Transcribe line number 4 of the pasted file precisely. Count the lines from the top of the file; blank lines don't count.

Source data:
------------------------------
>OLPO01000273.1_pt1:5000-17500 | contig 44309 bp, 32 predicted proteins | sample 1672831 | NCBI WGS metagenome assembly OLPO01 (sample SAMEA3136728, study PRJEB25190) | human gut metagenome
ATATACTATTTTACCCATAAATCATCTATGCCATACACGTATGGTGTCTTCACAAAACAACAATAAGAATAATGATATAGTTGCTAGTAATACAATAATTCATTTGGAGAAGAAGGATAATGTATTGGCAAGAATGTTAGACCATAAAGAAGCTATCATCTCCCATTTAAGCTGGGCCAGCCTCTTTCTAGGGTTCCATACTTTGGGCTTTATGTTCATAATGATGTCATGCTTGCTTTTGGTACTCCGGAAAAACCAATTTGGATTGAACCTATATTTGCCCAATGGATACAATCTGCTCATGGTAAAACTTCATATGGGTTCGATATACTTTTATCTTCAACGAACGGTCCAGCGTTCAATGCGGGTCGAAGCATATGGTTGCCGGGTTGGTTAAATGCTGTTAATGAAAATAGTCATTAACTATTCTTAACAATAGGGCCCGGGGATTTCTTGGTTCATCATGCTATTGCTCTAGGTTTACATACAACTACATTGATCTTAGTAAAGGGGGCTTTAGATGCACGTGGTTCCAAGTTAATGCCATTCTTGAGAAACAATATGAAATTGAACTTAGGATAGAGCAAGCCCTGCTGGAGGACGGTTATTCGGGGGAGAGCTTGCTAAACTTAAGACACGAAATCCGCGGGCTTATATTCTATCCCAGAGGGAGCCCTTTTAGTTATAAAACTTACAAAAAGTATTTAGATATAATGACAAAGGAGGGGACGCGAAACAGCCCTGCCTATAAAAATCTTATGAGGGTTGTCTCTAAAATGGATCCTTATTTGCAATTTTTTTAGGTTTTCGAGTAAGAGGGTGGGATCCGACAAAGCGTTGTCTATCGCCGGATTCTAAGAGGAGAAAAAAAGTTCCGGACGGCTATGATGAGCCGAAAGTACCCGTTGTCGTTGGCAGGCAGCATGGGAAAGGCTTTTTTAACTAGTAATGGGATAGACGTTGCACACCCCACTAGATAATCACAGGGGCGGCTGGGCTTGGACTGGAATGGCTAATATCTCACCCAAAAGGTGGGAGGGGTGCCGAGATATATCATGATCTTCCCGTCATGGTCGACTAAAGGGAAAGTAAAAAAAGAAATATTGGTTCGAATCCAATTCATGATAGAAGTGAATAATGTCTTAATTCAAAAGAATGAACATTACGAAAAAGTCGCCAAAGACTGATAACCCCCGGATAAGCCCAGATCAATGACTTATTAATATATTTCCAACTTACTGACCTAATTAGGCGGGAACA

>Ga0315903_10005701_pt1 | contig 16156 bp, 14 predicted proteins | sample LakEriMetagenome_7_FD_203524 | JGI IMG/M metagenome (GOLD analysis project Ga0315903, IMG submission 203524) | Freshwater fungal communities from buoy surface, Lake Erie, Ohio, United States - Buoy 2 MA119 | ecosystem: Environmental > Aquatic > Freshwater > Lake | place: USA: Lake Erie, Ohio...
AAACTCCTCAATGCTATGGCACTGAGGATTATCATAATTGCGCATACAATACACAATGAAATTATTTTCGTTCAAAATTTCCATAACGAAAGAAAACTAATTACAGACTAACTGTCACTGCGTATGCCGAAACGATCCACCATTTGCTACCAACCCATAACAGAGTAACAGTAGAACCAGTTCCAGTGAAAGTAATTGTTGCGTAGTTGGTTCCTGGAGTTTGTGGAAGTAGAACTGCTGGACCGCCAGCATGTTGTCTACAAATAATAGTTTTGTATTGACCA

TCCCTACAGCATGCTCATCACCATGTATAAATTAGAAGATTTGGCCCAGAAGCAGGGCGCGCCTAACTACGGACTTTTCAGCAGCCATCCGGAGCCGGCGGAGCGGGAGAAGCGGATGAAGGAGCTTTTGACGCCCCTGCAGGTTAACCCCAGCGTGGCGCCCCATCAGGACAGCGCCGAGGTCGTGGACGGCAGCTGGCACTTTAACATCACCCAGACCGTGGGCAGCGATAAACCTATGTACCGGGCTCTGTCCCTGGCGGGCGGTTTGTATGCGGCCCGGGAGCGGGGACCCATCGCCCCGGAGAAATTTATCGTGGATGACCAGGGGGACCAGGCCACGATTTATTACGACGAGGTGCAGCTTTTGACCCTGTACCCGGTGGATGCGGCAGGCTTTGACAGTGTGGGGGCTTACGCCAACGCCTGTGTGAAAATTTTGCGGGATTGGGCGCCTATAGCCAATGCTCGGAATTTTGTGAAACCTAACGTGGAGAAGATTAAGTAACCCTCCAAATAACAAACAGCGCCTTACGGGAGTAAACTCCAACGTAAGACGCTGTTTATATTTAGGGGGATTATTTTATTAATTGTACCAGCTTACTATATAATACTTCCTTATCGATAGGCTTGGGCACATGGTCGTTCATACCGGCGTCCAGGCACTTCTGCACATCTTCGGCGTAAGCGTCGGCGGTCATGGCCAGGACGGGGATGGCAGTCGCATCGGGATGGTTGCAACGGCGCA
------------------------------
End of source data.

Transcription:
AAACTCCTCAATGCTATGGCACTGAGGATTATCATAATTGCGCATACAATACACAATGAAATTATTTTCGTTCAAAATTTCCATAACGAAAGAAAACTAATTACAGACTAACTGTCACTGCGTATGCCGAAACGATCCACCATTTGCTACCAACCCATAACAGAGTAACAGTAGAACCAGTTCCAGTGAAAGTAATTGTTGCGTAGTTGGTTCCTGGAGTTTGTGGAAGTAGAACTGCTGGACCGCCAGCATGTTGTCTACAAATAATAGTTTTGTATTGACCA